Anh Duong

A portrait of the painter in her West Village studio.

  • Words Laura Rysman
  • Photography Billy Kidd
  • Styling Debbie Hsieh
  • Hair/Makeup Ashleigh Ciucci

“Artists create their own world. I was attracted to that freedom.”

With rouged lips, red-lacquered nails, wide eyes and bowed brows that look inked by a fine-tipped brush, the artist Anh Duong sits on a velvet couch in her West Village apartment. Graceful and pole-straight like the ballerina she once was, Duong, now 57, is a rebuke to the notion that beauty belongs to the young. Behind her hangs a self-portrait—an almost gnarled reflection of herself in thigh-high stockings and garish smudges of makeup, a cluster of wilting, vulvic calla lilies gripped between her legs. One eye stares you down while the other, unnervingly, wanders. The 2008 painting Philosophy and Prostitution is Duong, but inside out.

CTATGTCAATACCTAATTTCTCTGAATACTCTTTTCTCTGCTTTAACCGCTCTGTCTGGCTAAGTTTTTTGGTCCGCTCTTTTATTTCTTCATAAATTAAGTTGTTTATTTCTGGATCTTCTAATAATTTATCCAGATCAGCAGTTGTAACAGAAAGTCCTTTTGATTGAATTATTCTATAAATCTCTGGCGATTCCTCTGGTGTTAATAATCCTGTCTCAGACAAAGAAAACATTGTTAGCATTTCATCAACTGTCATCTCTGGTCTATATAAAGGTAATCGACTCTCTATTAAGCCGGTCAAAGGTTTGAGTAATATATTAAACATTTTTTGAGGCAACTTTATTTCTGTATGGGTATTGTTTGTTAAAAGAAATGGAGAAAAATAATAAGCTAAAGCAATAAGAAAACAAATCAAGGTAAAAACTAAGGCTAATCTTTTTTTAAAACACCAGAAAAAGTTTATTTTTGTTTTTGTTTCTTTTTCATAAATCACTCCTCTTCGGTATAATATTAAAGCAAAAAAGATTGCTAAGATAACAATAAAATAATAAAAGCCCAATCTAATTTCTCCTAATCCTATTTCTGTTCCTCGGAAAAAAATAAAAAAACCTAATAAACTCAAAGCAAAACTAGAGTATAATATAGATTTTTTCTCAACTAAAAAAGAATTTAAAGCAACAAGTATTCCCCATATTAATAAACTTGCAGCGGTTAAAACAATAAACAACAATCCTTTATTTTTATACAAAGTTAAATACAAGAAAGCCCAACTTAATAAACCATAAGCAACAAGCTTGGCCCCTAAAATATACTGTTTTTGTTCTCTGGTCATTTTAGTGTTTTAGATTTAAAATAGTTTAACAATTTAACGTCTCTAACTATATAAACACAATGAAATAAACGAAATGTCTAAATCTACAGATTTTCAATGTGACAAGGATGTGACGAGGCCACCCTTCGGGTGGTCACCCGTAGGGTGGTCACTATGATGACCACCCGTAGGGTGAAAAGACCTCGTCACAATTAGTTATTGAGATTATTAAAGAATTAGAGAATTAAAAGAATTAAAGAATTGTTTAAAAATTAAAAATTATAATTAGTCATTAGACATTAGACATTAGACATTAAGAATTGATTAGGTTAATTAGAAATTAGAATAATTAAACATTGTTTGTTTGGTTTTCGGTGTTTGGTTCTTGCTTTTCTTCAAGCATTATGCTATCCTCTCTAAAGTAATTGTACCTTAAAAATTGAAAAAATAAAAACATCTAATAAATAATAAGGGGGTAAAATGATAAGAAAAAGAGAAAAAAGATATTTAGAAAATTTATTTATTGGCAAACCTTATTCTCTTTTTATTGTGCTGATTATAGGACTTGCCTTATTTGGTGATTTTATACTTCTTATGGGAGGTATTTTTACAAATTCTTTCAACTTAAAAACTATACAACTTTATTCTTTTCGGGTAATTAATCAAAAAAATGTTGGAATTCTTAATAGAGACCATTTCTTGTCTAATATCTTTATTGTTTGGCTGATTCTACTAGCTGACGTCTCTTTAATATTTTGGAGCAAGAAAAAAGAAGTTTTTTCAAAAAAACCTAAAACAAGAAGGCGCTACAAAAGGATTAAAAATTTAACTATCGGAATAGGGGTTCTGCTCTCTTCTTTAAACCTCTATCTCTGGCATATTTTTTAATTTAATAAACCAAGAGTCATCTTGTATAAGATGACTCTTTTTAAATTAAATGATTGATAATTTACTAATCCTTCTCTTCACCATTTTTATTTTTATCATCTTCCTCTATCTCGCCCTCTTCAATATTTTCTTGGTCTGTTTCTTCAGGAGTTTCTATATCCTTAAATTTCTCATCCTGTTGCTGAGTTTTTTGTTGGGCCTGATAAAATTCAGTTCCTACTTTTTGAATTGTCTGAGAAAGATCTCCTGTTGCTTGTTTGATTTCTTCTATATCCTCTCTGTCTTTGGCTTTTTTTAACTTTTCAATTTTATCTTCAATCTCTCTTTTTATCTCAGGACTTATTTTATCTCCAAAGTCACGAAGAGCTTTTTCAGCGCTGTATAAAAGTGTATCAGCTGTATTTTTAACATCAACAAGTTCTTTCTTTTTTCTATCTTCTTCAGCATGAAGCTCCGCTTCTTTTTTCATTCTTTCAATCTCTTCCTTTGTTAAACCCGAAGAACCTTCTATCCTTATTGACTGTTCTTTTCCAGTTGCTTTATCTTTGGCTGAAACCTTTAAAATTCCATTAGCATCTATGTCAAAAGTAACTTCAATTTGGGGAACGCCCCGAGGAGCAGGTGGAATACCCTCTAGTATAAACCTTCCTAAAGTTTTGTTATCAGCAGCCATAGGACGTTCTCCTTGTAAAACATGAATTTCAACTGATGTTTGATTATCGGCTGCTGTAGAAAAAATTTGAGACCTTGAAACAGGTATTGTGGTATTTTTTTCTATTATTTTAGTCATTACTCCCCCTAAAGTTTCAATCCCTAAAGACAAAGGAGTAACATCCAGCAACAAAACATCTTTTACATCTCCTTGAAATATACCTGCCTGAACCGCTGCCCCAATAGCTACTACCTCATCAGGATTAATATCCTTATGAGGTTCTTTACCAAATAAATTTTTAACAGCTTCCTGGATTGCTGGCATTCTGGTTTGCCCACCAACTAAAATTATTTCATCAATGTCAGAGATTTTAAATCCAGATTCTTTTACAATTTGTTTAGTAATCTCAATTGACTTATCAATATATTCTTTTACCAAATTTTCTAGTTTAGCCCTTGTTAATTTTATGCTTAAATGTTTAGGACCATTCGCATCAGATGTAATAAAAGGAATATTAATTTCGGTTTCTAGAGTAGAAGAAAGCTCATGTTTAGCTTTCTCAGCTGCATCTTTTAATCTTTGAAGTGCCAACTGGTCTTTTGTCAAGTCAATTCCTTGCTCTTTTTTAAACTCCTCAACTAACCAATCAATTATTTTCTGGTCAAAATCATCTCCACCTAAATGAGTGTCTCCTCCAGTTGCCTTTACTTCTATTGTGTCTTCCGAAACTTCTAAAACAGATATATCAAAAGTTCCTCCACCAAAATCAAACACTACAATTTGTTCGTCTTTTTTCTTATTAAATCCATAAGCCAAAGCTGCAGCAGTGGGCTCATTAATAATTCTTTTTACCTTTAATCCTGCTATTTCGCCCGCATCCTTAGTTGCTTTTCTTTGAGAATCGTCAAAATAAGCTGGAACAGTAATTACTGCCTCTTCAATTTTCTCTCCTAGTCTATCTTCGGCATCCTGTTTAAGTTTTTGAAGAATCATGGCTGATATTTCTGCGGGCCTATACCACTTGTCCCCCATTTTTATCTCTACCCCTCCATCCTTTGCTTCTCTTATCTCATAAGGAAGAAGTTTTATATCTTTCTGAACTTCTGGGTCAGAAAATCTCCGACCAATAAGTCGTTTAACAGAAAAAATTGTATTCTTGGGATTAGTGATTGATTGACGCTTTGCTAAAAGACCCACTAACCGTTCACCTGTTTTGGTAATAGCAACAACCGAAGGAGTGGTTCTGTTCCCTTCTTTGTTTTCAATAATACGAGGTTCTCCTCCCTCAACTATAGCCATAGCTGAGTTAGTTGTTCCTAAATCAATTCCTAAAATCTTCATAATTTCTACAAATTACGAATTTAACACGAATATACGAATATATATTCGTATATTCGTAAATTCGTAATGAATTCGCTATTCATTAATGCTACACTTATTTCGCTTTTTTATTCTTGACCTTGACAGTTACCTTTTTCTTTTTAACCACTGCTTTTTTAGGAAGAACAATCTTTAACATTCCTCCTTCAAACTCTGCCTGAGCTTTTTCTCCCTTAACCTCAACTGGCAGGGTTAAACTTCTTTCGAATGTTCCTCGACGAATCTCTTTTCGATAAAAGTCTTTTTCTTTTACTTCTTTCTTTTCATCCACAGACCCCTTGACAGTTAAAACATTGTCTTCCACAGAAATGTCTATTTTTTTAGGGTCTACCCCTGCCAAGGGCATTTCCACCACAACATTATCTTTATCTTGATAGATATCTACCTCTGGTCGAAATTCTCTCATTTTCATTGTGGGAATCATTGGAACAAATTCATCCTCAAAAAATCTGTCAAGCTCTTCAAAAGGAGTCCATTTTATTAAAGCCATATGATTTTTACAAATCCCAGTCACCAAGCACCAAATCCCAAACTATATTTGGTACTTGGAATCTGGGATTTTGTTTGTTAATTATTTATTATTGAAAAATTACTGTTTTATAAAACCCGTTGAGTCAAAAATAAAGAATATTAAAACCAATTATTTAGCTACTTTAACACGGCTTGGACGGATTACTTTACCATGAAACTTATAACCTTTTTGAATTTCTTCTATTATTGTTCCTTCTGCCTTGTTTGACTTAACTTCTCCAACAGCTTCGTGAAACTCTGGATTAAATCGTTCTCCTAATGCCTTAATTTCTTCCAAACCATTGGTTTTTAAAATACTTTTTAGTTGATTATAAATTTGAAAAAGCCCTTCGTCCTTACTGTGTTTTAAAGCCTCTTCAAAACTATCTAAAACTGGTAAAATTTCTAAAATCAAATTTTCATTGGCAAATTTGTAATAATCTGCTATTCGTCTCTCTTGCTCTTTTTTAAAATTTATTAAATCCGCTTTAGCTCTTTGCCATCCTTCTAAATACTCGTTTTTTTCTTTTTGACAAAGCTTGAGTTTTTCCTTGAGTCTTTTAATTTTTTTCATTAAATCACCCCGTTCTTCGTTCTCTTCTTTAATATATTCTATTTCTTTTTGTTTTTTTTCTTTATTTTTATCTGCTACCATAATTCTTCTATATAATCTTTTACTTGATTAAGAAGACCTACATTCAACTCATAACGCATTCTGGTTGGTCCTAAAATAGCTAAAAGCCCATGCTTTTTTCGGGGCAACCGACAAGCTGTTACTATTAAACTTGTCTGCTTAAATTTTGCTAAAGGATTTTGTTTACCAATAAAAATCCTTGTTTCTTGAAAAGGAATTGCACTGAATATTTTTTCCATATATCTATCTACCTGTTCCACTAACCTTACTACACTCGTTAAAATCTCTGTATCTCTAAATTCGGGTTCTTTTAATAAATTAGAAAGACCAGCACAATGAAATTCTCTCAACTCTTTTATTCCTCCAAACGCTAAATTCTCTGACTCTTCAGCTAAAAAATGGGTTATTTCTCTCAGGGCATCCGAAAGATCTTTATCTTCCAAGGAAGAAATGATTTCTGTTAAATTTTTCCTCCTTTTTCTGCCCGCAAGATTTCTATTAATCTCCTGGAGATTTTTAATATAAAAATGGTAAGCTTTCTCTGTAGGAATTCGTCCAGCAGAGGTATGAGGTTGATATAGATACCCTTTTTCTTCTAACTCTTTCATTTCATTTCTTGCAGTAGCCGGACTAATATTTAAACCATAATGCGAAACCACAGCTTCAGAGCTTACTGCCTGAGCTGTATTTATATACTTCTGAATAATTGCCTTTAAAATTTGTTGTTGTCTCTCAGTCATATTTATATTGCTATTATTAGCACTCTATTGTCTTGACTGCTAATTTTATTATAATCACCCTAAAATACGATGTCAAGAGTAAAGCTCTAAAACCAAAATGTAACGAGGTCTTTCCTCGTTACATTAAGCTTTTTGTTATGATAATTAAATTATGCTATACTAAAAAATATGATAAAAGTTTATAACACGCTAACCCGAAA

Duong is a portraitist and, as her own most frequent subject, a diarist on canvas. She’s painted famous friends, among them: Anjelica Huston, Susan ...

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